State Police Bureau of Liquor Control Enforcement updates on enforcement, reminds licensed liquor establishments about 'games of skill'
April 7, 2020
Pennsylvania State Police are reminding licensed liquor establishments to refrain from having patrons remain in their buildings to operate illegal video gambling devices.
The Pennsylvania State Police Bureau of Liquor Control Enforcement (BLCE) recently received an influx of public inquiries related to liquor licensees allowing patrons to remain in their establishments to operate video gambling devices, sometimes marketed as “games of skill,” in violation of restrictions in place to mitigate the spread of COVID-19.
“While our position on the legality of these devices remains unchanged, ensuring public safety in the midst of the ongoing health crisis is our top priority,” said Major Jeffrey Fisher, director of the Bureau of Liquor Control Enforcement. “Liquor licensees are cautioned that in addition to potential unlawful gambling charges, they are subject to citation if they fail to take steps to prevent patrons from remaining on premises to operate video gambling devices.”
Governor Wolf authorized licensed retail establishments, including licensed restaurants and bars, to remain open during the COVID-19 epidemic for the express purpose of carry-out, delivery, and drive-through food and beverage service, so long as social distancing and other mitigation measures are employed to protect workers and patrons.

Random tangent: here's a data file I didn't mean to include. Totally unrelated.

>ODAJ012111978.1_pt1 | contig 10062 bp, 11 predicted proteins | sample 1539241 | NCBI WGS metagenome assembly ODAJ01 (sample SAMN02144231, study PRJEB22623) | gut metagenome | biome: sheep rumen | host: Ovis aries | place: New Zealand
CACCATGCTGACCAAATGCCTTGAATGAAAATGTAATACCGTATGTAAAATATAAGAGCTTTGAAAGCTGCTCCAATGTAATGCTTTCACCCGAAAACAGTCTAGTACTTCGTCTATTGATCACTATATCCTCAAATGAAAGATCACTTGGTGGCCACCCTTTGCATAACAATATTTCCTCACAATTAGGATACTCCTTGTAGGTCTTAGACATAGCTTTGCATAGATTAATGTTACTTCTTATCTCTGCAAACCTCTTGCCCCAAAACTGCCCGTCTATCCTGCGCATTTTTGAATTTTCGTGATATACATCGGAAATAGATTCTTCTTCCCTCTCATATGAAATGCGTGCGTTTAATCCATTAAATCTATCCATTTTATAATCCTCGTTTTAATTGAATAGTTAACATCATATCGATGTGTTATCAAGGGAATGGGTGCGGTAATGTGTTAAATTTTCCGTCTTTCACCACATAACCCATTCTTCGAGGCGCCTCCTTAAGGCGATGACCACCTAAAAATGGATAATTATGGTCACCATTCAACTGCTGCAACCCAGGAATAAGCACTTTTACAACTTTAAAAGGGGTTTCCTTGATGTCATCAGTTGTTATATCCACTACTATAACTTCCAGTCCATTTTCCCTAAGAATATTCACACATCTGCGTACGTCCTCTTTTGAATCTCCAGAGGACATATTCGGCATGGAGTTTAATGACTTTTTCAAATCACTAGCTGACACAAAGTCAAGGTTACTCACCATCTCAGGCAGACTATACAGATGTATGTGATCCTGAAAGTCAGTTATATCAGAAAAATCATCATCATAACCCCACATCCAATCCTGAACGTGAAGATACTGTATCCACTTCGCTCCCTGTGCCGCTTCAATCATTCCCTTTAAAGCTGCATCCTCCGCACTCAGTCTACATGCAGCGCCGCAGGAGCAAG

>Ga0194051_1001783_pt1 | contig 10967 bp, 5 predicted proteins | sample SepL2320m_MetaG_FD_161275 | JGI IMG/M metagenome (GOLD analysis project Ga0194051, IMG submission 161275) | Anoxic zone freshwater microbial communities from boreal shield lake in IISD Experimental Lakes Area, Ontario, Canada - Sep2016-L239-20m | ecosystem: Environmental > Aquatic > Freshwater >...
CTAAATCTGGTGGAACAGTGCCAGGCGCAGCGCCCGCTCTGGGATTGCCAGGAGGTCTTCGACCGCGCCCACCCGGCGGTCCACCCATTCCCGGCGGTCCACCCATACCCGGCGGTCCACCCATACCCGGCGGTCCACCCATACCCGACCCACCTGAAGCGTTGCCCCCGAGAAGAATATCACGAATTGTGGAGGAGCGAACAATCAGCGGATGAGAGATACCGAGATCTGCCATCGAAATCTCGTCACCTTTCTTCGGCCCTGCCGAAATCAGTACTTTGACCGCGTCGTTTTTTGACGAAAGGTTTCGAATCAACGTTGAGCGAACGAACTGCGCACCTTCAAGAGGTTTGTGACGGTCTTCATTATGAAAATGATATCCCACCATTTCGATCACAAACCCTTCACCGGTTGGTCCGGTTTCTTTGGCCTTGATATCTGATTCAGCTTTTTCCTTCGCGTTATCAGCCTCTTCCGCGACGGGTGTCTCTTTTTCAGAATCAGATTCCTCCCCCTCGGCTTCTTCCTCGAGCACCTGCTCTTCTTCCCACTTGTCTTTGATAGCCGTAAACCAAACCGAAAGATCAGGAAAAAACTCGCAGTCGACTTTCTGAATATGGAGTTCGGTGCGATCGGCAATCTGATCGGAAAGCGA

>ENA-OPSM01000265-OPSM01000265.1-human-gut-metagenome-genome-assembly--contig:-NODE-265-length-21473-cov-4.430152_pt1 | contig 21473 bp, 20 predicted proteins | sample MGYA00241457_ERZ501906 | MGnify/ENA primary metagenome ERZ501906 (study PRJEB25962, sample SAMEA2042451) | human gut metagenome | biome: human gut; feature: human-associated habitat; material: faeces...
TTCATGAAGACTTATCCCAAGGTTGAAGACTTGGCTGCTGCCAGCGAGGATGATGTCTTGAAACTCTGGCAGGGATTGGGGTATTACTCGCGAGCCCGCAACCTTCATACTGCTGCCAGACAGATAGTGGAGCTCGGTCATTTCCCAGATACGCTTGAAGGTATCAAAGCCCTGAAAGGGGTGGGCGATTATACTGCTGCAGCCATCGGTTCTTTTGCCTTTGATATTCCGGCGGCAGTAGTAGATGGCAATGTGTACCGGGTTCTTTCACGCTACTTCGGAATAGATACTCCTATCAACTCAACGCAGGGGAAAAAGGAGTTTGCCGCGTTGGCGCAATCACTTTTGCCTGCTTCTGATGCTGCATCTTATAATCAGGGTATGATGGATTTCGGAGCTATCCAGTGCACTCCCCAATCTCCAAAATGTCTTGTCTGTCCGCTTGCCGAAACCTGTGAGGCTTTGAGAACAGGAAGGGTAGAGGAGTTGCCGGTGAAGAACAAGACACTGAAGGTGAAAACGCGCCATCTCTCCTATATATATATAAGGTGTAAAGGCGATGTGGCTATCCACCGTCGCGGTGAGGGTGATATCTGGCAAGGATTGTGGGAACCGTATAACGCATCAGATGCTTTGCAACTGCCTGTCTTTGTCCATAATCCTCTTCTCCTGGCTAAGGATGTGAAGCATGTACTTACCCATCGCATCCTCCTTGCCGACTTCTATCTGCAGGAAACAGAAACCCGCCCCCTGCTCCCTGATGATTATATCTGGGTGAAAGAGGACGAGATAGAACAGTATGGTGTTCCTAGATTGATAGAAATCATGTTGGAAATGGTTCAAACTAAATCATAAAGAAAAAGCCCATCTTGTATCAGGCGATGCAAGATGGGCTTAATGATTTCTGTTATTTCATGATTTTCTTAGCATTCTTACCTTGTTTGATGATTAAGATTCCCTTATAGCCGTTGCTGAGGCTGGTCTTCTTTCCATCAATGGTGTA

Licensed beer distributors are authorized to remain open and sell and supply beer to licensed grocery stores, convenience stores, and other retail licensees permitted to sell beer “to go.”
BLCE recommends that liquor licensees and non-licensee businesses, including convenience stores and restaurants, take the appropriate measures to discontinue the use of illegal video gambling devices and voluntarily comply with the governor’s orders to help stop the spread of COVID-19.
From March 18 to April 2, 2020 the BLCE completed 12,877 checks at licensed liquor establishments throughout the commonwealth and has issued 53 warnings and four notices of violations (which are pending an administrative citation). Two establishments have had their liquor licenses suspended by the Pennsylvania Liquor Control Board (PLCB) for failing to abide by the governor’s order.